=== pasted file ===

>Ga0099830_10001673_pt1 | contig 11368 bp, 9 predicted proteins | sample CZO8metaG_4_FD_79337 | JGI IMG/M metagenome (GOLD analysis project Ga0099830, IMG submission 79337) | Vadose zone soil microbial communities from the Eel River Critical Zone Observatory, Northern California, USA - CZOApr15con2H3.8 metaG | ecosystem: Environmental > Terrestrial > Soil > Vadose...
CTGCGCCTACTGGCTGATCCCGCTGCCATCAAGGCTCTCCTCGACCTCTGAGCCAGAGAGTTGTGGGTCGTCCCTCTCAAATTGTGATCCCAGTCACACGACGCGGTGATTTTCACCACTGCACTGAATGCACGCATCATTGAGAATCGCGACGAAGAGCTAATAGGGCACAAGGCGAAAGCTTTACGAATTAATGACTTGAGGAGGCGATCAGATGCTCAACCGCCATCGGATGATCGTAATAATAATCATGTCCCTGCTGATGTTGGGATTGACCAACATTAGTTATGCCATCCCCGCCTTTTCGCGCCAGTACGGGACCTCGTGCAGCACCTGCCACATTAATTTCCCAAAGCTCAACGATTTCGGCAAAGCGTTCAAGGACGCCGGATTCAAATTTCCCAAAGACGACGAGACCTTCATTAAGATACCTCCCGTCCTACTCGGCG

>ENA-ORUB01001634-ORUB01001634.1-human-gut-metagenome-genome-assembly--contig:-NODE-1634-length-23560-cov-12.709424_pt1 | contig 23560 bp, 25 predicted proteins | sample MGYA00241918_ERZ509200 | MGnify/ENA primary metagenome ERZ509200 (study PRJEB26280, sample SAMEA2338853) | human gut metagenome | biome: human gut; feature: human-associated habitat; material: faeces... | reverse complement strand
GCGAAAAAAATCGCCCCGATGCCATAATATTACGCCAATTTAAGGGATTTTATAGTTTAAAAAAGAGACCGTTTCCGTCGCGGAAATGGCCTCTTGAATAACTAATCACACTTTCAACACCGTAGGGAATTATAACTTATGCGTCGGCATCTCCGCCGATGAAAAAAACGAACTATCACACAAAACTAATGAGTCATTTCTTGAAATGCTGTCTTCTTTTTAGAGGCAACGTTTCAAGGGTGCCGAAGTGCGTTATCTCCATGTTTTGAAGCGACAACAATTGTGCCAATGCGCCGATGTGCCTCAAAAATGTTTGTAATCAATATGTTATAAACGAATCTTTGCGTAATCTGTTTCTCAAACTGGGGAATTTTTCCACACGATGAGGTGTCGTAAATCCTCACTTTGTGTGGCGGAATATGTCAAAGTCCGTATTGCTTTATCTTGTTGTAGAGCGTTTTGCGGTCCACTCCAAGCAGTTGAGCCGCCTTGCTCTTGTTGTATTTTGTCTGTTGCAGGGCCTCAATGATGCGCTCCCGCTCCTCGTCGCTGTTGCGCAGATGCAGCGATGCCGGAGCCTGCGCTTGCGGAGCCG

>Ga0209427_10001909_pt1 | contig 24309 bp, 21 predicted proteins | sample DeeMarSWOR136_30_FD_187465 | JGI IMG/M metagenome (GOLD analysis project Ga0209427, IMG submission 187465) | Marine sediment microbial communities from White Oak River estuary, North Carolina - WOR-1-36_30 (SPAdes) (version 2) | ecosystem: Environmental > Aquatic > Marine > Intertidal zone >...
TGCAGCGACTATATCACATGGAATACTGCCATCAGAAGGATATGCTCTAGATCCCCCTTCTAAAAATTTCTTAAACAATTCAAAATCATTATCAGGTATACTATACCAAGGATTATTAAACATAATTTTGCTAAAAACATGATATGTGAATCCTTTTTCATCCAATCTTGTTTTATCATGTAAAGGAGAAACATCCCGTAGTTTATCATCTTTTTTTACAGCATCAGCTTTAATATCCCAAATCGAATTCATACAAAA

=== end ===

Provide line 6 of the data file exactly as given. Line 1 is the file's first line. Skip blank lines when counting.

TGCAGCGACTATATCACATGGAATACTGCCATCAGAAGGATATGCTCTAGATCCCCCTTCTAAAAATTTCTTAAACAATTCAAAATCATTATCAGGTATACTATACCAAGGATTATTAAACATAATTTTGCTAAAAACATGATATGTGAATCCTTTTTCATCCAATCTTGTTTTATCATGTAAAGGAGAAACATCCCGTAGTTTATCATCTTTTTTTACAGCATCAGCTTTAATATCCCAAATCGAATTCATACAAAA